Based on the FABTAC’s annual report, recently presented to the county council, the county’s share of unexpended FABTAC revenue is currently around $700,000. Of that $500,000 has been approved by FABTAC for the development of a limestone heritage site. Asked by The Square Beacon why the request was not for more than $200,000, board of commissioners president, Julie Thomas, said that figure could be increased if needed.
Whether it’s legally possible to use food and beverage tax revenue for relief of small businesses is a question currently being analyzed by county and city legal staff. Based on Bloomington city council president Steve Volan’s comments reported by The Square Beacon on Monday, the city of Bloomington is less sanguine about the legal possibility of using its share of the food and beverage tax money for COVID-19 relief.
Thomas said that assuming the legality its use, the three business owners who sit on the seven-member FABTAC would need to recuse themselves from a vote that approves funds from which their businesses could directly benefit.
Thomas told The Square Beacon that by Friday, the county hopes to have sent out a survey to businesses, so that their level and kind of need can be assessed. Thomas said she did not see the use of food and beverage tax funds as necessarily limited to relief just for businesses that collect the tax paid by their patrons. She thinks the criterion should be that the businesses be “tourism related.”
Possibly affecting local efforts towards business relief is a request made Wednesday by Indiana’s governor, Eric Holcomb of the U.S. Small Business Administration (SBA). Holcomb asked the SBA to issue an Economic Injury Disaster Loan declaration supporting small businesses impacted by the COVID-19 outbreak in Indiana.
In separate action by commissioners on Wednesday, they approved a resolution authorizing Thomas to approve future claims, subject to ratification by the board.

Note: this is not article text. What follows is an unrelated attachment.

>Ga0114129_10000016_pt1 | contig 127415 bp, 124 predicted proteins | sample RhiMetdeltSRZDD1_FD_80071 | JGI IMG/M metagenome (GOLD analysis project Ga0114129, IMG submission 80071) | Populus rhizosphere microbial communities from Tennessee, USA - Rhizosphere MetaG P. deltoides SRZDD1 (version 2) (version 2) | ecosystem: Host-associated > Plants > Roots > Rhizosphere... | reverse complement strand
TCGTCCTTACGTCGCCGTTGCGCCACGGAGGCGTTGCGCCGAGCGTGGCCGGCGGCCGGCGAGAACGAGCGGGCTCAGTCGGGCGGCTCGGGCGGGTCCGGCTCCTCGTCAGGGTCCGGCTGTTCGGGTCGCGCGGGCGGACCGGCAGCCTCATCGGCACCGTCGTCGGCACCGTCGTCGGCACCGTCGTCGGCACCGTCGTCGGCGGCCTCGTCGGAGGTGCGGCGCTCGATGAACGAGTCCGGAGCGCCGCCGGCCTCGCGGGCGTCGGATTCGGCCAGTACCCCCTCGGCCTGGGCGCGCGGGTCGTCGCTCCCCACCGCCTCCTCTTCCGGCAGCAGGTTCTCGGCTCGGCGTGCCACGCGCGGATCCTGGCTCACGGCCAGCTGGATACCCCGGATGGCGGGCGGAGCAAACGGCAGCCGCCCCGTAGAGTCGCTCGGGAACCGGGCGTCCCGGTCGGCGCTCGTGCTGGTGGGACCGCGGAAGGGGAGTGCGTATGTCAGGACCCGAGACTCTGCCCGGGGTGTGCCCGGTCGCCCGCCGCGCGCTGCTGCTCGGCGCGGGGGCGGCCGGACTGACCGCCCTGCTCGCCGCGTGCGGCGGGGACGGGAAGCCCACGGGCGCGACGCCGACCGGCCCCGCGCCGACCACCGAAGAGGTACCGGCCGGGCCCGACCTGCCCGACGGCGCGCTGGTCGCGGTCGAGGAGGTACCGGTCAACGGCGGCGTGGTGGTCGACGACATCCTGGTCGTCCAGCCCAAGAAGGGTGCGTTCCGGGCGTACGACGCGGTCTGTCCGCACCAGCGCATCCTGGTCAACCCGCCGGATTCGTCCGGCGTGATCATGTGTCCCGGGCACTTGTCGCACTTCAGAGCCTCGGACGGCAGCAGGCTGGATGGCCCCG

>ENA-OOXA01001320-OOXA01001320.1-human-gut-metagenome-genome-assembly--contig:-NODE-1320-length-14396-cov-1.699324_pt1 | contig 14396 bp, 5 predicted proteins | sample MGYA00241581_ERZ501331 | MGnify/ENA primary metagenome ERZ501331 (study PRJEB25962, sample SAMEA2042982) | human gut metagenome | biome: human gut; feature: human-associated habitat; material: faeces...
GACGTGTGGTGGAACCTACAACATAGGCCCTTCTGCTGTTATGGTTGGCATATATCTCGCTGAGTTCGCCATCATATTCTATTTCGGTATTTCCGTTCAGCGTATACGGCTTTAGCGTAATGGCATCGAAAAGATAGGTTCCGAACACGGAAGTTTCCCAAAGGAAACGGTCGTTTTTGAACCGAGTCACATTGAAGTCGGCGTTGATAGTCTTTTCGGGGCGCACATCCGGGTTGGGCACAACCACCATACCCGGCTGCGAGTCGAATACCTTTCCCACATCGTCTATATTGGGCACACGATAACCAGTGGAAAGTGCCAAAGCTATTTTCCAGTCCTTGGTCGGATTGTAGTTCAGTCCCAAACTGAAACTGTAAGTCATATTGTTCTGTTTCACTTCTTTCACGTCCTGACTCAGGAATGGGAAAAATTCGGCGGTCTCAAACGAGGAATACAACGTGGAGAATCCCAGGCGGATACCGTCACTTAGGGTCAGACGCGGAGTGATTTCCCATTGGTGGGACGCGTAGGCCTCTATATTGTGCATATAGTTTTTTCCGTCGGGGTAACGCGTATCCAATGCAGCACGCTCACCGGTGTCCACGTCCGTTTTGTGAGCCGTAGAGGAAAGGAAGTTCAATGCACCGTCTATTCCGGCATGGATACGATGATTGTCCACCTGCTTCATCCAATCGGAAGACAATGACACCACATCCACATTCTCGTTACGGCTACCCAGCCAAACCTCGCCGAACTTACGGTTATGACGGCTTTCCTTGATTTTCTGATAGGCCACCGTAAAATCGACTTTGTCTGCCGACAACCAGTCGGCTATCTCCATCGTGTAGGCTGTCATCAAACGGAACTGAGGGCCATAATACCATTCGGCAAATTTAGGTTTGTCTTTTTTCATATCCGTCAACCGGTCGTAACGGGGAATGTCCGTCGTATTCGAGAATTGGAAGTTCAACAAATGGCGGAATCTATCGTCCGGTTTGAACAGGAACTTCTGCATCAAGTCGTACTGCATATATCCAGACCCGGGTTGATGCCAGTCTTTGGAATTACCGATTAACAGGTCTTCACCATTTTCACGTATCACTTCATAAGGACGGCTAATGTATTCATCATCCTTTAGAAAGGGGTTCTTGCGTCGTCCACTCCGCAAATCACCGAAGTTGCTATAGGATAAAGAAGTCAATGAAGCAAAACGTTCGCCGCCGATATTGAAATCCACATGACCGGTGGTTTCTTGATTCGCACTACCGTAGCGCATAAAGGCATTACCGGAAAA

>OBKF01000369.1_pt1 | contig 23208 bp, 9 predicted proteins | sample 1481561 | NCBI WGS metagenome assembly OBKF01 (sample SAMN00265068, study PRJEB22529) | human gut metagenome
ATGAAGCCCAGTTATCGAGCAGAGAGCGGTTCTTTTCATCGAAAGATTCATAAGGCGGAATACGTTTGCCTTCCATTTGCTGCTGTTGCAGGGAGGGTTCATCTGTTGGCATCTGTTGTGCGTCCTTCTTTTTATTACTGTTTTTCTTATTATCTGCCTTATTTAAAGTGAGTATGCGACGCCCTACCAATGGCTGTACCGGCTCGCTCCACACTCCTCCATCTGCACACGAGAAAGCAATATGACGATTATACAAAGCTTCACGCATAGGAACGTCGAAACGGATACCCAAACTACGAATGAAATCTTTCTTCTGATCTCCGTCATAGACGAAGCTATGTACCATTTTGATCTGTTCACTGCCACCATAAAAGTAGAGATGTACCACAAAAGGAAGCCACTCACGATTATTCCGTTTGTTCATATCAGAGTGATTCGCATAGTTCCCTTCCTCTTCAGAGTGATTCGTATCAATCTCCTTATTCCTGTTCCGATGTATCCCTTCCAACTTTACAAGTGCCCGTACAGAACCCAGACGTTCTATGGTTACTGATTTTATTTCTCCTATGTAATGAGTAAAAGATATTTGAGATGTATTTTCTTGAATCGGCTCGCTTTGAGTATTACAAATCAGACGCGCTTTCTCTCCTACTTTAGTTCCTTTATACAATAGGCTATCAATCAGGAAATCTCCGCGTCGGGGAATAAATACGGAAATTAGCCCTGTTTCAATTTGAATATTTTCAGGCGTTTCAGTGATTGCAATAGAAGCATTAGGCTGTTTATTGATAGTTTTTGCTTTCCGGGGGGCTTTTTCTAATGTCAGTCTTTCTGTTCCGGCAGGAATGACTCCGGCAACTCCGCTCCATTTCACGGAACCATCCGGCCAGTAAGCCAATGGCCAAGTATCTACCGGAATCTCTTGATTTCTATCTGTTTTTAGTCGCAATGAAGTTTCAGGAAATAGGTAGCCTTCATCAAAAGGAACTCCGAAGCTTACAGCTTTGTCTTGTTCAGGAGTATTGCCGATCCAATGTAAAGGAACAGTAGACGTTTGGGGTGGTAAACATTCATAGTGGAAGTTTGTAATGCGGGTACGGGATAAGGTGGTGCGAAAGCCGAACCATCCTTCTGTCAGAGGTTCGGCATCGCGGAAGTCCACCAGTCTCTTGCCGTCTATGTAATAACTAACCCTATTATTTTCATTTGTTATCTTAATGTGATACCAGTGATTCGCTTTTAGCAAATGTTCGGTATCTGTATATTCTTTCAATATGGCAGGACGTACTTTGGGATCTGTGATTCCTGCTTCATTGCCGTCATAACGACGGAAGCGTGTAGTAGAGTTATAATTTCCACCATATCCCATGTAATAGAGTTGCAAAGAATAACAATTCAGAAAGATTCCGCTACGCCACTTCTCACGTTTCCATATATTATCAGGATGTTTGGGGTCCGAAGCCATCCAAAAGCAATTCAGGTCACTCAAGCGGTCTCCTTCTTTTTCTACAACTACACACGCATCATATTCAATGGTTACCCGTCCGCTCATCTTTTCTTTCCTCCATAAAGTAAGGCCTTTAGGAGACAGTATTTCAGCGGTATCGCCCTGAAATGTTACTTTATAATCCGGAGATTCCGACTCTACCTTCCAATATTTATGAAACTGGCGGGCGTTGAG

Not a part of a formal action on Wednesday was the view expressed by Thomas at the meeting that the city of Bloomington should pause any discussion of raising the local income tax to pay for climate action initiatives. Bloomington city council action could unilaterally impose the proposed 0.5 increase on all county residents.
The city of Bloomington’s Wednesday press release include some additional measures in addition to those previously announced, which included the cancellation of all upcoming large city-led public meetings and events.
Additional measures include closure of the following city facilities: Twin Lakes Recreation Center; the Allison-Jukebox Community Center; and the Banneker Center.
Also new in the Wednesday release from the city of Bloomington was the announcement of one two-hour free parking session per day at downtown meters and in surface lots. The measure is intended to promote the continuation of commerce, according to the release.
Also new in Wednesday’s release is the announcement that the department of housing and neighborhood development (HAND) has suspended routine rental inspections of all existing properties through May 8. Tenant complaint-driven inspections will continue, but may be delayed as a public health precaution, according to the Wednesday release.